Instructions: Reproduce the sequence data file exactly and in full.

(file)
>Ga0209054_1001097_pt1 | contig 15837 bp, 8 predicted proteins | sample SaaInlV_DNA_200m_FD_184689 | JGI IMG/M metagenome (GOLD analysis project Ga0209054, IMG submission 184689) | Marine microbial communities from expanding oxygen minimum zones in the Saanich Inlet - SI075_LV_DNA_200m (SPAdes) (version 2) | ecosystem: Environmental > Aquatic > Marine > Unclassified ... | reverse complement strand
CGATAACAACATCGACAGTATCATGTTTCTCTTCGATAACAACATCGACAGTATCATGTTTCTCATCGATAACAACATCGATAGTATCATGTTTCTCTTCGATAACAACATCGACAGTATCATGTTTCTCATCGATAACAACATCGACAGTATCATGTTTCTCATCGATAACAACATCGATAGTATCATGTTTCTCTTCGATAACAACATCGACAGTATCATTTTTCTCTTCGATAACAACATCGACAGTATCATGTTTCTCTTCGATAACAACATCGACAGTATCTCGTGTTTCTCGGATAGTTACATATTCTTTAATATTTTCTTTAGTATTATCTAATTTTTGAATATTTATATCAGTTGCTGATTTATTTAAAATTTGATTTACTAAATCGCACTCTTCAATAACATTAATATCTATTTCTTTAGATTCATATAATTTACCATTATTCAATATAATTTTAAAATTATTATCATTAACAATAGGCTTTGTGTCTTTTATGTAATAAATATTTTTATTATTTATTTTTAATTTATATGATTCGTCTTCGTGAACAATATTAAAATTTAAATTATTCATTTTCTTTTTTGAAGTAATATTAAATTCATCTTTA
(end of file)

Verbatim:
>Ga0209054_1001097_pt1 | contig 15837 bp, 8 predicted proteins | sample SaaInlV_DNA_200m_FD_184689 | JGI IMG/M metagenome (GOLD analysis project Ga0209054, IMG submission 184689) | Marine microbial communities from expanding oxygen minimum zones in the Saanich Inlet - SI075_LV_DNA_200m (SPAdes) (version 2) | ecosystem: Environmental > Aquatic > Marine > Unclassified ... | reverse complement strand
CGATAACAACATCGACAGTATCATGTTTCTCTTCGATAACAACATCGACAGTATCATGTTTCTCATCGATAACAACATCGATAGTATCATGTTTCTCTTCGATAACAACATCGACAGTATCATGTTTCTCATCGATAACAACATCGACAGTATCATGTTTCTCATCGATAACAACATCGATAGTATCATGTTTCTCTTCGATAACAACATCGACAGTATCATTTTTCTCTTCGATAACAACATCGACAGTATCATGTTTCTCTTCGATAACAACATCGACAGTATCTCGTGTTTCTCGGATAGTTACATATTCTTTAATATTTTCTTTAGTATTATCTAATTTTTGAATATTTATATCAGTTGCTGATTTATTTAAAATTTGATTTACTAAATCGCACTCTTCAATAACATTAATATCTATTTCTTTAGATTCATATAATTTACCATTATTCAATATAATTTTAAAATTATTATCATTAACAATAGGCTTTGTGTCTTTTATGTAATAAATATTTTTATTATTTATTTTTAATTTATATGATTCGTCTTCGTGAACAATATTAAAATTTAAATTATTCATTTTCTTTTTTGAAGTAATATTAAATTCATCTTTA